Decoding Apple’s Display Choice: Micro OLED Triumphs over Micro LED in Vision Pro

2023-06-08 Consumer Electronics / Display / Emerging Technologies Sponsored Content

Apple’s latest MR device, the “Vision Pro,” utilizes Micro OLED technology. This technology, along with Micro LED, is considered the next generation of display technology. So what are the differences between Micro OLED and Micro LED, and which one is better suited for AR/VR/MR devices?

According to market research firm TrendForce, ideal smart glasses must meet three major criteria. Firstly, to minimize the burden of wearing glasses, the display engine’s size should be below 1 inch. Secondly, in terms of content recognition requirements, the display brightness specification should reach at least 4,000 nits to ensure immunity to external factors such as weather or venue conditions. Lastly, the resolution should be at least 3,000 PPI to ensure clear projection and magnification.

Currently, Micro LED and Micro OLED are the primary technologies that meet these requirements. However, Micro LED is still in the early stages of AR technology development and faces several challenges that need to be overcome. Therefore, Micro OLED is currently the mainstream technology in the field.

Micro OLED technology enables full-color capabilities and has become the preferred choice for AR/VR manufacturers. According to TrendForce’s comparison of display engines, Micro LED outperforms Micro OLED in pixel size, luminous efficiency, and brightness. It appears to be the most suitable for AR glasses based on specifications. However, Micro LED is currently limited to a single green color, while Micro OLED can achieve full color. As a result, Micro OLED has a competitive advantage in AR/VR devices.

In terms of manufacturers, Sony remains the main supplier for Micro OLED technology. Due to their longer investment time and technological advantages, South Korean manufacturers Samsung and LG Display (LGD) are expected to join Apple’s MR supply chain in 2024.

Last year, reports suggested that Samsung initially considered Micro OLED a niche market and lagged behind its competitor, LGD. However, due to demands from Apple, Meta, and Samsung’s parent company, they began developing Micro OLED in the third quarter of last year. The latest news reveals that Samsung will acquire American Micro OLED display manufacturer eMagin for a price of $218 million.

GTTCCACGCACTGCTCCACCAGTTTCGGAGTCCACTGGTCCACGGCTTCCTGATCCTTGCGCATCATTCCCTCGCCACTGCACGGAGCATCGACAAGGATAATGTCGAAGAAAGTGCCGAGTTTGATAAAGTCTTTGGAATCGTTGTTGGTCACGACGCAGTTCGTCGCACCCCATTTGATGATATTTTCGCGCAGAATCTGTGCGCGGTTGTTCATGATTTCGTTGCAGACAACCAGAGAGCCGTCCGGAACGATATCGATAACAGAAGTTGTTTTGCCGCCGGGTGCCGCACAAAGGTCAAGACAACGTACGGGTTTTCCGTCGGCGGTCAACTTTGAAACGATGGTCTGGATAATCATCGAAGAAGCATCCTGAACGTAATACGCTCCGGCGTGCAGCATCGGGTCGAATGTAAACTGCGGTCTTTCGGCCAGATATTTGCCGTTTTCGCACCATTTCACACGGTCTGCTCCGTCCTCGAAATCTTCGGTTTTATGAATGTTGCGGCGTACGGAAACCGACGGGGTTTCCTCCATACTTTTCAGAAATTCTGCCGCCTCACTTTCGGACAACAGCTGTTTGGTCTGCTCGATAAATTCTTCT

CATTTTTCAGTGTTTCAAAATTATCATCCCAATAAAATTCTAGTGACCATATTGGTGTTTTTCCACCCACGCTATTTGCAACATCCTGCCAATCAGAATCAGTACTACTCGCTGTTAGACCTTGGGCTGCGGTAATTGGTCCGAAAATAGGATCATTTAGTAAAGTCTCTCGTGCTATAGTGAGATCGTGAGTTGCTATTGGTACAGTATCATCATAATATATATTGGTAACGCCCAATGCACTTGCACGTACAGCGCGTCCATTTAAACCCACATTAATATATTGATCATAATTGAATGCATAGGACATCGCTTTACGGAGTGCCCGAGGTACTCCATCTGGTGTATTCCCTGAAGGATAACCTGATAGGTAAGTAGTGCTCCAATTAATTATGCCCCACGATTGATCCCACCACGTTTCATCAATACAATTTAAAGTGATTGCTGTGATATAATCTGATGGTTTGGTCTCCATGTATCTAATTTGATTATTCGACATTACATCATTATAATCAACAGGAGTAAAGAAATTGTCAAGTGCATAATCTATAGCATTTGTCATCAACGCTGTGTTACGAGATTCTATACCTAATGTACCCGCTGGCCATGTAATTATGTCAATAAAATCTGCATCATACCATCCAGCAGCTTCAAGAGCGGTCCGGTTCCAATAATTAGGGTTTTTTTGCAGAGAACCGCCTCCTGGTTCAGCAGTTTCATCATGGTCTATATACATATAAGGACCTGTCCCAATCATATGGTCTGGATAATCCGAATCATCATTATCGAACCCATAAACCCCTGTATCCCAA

Meanwhile, Meta will also collaborate with South Korean semiconductor giants SK hynix and LGD to develop Micro OLED panels for Meta XR (Extended Reality) devices. This partnership is expected to lead to more Micro OLED applications in AR/VR in the future.

Micro LED technology is still facing bottlenecks, but it has the potential to surpass Micro OLED in the medium to long term. TrendForce states that Micro LED AR glasses, due to the bottleneck in achieving full colorization, primarily display monochromatic information such as informational prompts, navigation, translation, and note-taking functions. Achieving higher resolutions requires chip miniaturization, reducing the size of Micro LED to 5 micrometers. In this situation, epitaxial processes are affected by wavelength uniformity issues, which impact yield. Additionally, smaller chips raise concerns about the external quantum efficiency (EQE) of red chips.

Overall, although Micro LED faces many challenges in AR glasses, it still outperforms Micro OLED in contrast, responsiveness, lifespan, power consumption, and other specifications. Considering the limitations of waveguide component technology in transparent AR glasses, which restricts optical efficiency from exceeding 1%, Micro LED remains an excellent choice in the medium to long term.

Therefore, if Apple wants to introduce Micro LED technology, it plans to start with the Apple Watch. However, the project’s launch has been delayed from 2024 to a later date, possibly beyond 2025, due to technological bottlenecks. In fact, over the past decade, Apple has invested significant funds in collaboration with ams Osram to develop Micro LED components. Once the technology is ready for mass production, Apple is likely to take charge of the critical “mass transfer” process, which may be carried out at its secret research and development center in Longtan, Taoyuan.

It’s worth noting that in addition to Micro LED, the Longtan research and development center is also where Apple collaborates with TSMC on Micro OLED technology for MR devices.

(Photo credit: Apple)